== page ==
ALLERGY, RESPIRATORY
'Safe' Ozone Levels May Not Be for Some
Air Quality Better in Northeast, Midwest
Traffic, Dust Linked to Asthma in Kids
ALTERNATIVE MEDICINE
Pain-Relieving Powers of Acupuncture Unclear
Garlic Yields Up Its Health Secret
Cranberries May Help Prevent Urinary Tract Infections
ANIMAL CARE
Animals Respond to Acupuncture's Healing Touch
Beware of Dog Bites
Rest Easy. When It Comes to Swine Flu, Your Pet Is Safe
BONES & JOINTS
Varicose, Spider Veins May Be Inevitable for Some
Gene Therapy May Ease Rheumatoid Arthritis
More Faces Being Spared in Motor Vehicle Accidents
CANCER
Sharing Cancer Info May Be Empowering
Selenium, Omega-3s May Stave Off Colorectal Cancer
To Quit Smoking, Try Logging On
CAREGIVING
Rapid Infant Weight Gain Linked to Childhood Obesity
Flu Strikes a Milder Blow This Season
Caregiving May Lengthen Life
CIRCULATORY SYSTEM
Mercury in Fish Linked to High Blood Pressure
Years of Exposure to Traffic Pollution Raises Blood Pressure
Vitamins Do Older Women Little Good
COSMETIC
What to Do If You Have Unsightly Veins
Gum Chewing May Cut Craving for Snacks
Wrinkle Fillers Need Better Label Warnings: FDA Panel
DENTAL, ORAL
Gum Disease May Reactivate AIDS Virus
Acupuncture May Ease Anxiety Over Dental Work
Amino Acid May Be Key to Strong Teeth
DIABETES
Abnormal Heart Rhythm Boosts Death Risk for Diabetics
Doctors Urged to Screen Diabetics for Sleep Apnea
Boosting Vitamin D Can Do a Heart Good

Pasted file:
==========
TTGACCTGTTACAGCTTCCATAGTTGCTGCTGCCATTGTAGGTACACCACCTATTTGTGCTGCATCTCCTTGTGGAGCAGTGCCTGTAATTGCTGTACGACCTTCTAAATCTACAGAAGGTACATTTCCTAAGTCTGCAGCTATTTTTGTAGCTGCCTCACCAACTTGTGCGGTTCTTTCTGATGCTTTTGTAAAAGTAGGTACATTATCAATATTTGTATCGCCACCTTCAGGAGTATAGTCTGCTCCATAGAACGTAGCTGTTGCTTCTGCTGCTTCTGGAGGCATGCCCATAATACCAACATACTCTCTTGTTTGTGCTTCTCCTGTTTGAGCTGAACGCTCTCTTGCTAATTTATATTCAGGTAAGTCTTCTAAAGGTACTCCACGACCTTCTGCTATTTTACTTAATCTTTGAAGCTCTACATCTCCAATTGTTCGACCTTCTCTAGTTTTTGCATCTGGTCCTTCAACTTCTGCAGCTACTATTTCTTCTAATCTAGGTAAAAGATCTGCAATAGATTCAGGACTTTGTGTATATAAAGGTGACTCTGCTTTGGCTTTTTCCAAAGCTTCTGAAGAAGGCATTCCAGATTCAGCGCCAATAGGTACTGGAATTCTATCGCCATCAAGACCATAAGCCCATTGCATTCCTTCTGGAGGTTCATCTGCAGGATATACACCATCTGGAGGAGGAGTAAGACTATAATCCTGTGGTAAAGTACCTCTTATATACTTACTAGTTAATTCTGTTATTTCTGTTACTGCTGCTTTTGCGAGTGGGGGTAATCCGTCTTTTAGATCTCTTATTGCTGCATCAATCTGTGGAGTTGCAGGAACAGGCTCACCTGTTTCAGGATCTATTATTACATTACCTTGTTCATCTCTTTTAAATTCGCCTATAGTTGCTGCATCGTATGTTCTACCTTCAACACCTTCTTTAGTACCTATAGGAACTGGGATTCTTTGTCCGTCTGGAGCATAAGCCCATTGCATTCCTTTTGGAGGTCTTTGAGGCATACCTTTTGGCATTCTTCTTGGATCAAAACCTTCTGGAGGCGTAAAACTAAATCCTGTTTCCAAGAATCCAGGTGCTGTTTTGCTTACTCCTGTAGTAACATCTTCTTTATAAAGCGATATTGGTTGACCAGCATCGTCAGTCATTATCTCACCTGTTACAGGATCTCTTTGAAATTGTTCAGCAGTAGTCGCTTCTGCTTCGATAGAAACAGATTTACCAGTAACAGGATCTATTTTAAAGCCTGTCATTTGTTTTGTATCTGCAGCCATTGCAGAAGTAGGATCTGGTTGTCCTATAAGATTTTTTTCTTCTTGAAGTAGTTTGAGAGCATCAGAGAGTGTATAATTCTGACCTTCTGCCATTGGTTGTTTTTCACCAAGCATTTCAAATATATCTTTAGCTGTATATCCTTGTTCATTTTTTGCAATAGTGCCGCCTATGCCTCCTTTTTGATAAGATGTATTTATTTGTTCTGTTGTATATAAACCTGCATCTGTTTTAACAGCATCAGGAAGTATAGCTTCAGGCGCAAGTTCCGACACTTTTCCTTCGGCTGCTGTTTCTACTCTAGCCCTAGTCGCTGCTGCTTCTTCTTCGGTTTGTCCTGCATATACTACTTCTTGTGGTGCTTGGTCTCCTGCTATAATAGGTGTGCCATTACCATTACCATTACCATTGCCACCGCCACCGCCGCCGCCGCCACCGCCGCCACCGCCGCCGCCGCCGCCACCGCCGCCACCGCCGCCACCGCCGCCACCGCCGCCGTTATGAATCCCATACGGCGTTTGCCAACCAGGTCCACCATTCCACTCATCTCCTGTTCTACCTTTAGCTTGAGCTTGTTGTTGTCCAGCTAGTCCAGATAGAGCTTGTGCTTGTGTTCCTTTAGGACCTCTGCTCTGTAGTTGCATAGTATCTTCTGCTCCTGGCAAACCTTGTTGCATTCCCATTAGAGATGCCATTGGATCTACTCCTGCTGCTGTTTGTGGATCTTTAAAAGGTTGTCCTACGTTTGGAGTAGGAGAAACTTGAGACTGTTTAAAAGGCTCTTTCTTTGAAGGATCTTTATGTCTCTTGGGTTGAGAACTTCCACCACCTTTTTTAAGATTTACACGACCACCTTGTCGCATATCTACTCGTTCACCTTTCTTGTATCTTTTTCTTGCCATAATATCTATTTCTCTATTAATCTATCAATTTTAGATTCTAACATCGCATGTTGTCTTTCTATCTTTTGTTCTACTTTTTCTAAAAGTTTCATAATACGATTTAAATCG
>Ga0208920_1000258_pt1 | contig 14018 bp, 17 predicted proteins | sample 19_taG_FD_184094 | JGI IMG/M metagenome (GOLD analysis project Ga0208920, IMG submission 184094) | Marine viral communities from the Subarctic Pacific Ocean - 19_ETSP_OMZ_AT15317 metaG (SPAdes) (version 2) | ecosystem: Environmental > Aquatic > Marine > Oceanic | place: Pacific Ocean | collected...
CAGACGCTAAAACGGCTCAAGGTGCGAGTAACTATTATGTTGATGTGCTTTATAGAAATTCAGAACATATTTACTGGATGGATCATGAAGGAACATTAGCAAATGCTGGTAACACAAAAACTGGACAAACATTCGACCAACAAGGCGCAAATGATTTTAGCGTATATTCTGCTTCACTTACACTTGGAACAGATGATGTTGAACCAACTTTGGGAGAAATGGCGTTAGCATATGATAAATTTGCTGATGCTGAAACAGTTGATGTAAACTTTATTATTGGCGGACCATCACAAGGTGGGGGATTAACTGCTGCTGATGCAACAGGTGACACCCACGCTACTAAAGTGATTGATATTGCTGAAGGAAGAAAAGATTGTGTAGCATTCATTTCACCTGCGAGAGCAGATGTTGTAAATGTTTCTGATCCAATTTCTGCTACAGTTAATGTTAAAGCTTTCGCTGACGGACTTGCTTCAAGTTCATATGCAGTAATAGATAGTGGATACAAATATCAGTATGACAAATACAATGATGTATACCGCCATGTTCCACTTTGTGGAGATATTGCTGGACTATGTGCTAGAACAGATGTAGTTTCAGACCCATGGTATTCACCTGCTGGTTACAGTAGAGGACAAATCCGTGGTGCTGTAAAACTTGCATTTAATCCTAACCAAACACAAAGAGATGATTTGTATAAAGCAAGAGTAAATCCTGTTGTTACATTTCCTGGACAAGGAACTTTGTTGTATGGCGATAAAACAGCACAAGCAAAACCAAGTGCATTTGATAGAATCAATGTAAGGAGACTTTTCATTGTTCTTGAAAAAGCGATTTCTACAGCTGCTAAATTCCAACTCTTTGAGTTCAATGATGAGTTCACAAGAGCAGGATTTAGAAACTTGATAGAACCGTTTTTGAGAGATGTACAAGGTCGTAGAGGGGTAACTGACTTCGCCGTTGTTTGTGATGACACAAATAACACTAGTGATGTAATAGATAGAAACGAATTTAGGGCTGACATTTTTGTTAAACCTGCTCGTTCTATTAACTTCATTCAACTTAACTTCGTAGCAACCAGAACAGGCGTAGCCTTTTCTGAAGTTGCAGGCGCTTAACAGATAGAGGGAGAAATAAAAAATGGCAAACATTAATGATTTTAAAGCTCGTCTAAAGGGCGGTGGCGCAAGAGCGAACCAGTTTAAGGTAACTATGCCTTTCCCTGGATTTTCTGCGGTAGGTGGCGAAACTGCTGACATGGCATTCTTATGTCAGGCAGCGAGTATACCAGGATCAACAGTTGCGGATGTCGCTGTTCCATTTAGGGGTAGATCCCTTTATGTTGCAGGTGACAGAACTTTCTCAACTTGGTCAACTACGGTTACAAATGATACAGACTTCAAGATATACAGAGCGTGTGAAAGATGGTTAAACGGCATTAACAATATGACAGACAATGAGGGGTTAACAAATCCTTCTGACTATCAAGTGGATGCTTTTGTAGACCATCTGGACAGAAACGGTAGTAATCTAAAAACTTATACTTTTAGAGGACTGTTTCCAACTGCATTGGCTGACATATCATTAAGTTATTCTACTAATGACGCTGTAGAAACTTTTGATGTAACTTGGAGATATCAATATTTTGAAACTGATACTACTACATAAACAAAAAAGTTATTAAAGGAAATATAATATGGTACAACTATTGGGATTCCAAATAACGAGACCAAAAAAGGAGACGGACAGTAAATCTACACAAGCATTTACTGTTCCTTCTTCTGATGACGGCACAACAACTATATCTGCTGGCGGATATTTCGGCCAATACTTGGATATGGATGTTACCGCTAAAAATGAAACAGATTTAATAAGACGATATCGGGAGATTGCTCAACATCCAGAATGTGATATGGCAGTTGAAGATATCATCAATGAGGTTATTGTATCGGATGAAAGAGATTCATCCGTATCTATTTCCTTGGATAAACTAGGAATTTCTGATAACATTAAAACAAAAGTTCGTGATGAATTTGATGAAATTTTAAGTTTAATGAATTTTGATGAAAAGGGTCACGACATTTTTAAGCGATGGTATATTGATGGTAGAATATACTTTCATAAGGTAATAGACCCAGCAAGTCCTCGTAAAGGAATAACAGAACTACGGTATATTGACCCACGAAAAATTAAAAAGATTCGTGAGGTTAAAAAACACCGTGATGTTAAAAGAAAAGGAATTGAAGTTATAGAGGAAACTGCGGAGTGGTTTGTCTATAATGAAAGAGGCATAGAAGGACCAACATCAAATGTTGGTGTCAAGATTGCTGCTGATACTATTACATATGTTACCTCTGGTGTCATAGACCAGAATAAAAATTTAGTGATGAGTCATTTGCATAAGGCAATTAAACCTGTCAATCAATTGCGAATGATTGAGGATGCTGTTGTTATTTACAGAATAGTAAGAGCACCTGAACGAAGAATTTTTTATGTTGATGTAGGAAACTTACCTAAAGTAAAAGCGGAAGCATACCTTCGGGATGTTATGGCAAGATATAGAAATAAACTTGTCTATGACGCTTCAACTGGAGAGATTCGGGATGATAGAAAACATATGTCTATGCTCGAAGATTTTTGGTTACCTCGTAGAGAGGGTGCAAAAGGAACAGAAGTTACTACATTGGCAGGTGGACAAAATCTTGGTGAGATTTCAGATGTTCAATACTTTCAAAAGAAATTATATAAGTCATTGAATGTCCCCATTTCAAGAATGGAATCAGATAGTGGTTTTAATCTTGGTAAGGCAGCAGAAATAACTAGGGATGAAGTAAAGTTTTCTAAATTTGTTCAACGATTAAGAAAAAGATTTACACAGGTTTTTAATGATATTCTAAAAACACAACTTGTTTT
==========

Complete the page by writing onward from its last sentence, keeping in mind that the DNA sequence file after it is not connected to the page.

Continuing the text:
DIET, NUTRITION
Uncover Why Turmeric Helps You Heal
Trans-Fat Ban In New York City Is Proving successful
Adding Garlic Might Cut Cancer Risk
DISABILITIES
Review Finds Marijuana May Help MS Patients
Could Your Cell Phone Help Shield You From Alzheimer's?
ENVIRONMENTAL HEALTH
Artificial Light Linked to Prostate Cancer Risk
Gene Mutation May Cause Some Cases of Seasonal Affective Disorder
Population-Based Strategy Urged to Cut U.S. Obesity Rate
EYE CARE, VISION
Blood Sugar Control Helps Diabetics Preserve Sight
Drinking Green Tea May Protect Eyes
Impotence Drugs Don't Harm Vision: Study
FITNESS
'Safe' Ozone Levels May Not Be for Some
Run for Your Life
Study Shows Exercise Shields Against Osteoporosis
GASTROINTESTINAL PROBLEMS
Traditional Nonsurgical GERD Treatments Not Impressive
Bowel Prep Harder on Women Than Men
New Yogurt May Ease Stomach Ulcers
GENERAL HEALTH
Eating Healthy : You Can Live Longer
Swine Flu Loves a Crowd
Laugh and the World Understands
HEAD & NECK
Zen May Thicken Brain, Thwart Pain
Many Children Will Outgrow Headaches
Ski Helmets Encouraged for All
HEALTH & TECHNOLOGY
Imaging Sheds Light on How Acupuncture Works
Subway Defibrillators Save Lives
E-Mailing Your Way to Healthier Habits
HEARING
Noise Hurts Men's Hearing More, Study Shows
Summer Sounds Can Lead to Hearing Loss
HEART & CARDIOVASCULAR
Fondness for Fish Keeps Japanese Hearts Healthy
A Little Chocolate May Do the Heart Good
Low Vitamin D Levels Linked to Heart Disease
INFECTIOUS DISEASE
Older Adults May Have Some Immunity to Swine Flu
Swine Flu Now Reported in All 50 States
Swine Flu Loves a Crowd
INFERTILITY
Obesity May Affect Fertility in Young Womene
KID'S HEALTH
Music May Temper Pain in Preemies
Even Young Kids Can Learn CPR
Heart Defects in Newborns Linked to Antidepressants
MEN'S HEALTH
More Vitamin C May Mean Less Chance of Gout
Physical Activity May Prolong Survival After Colon Cancer
Sunlight May Help Protect Men From Kidney Cancer
MENTAL HEALTH
Bullying Seems to Affect Kids Years Later
Most Depressed Teens Don't Get Treatment
Keeping a Healthy Holiday Balance
PAIN
Acupuncture, Real or Fake, Eases Back Pain
Tai Chi May Help Ease Fibromyalgia
Alleviating Rheumatoid Arthritis
PHYSICAL THERAPY
PREGNANCY
Before Conceiving, Take Folic Acid for One Full Year
Mom's Extra Pregnancy Pounds May Raise Child's Heart Risks
Sleeping Could Help Women Lose The Baby Fat
SENIORS
Rapid Weight Loss in Seniors Signals Higher Dementia Risk
Eating Well And Keeping Active As You Grow Old Will Help You Stay Sharp
Seniors Who Volunteer May Live Longer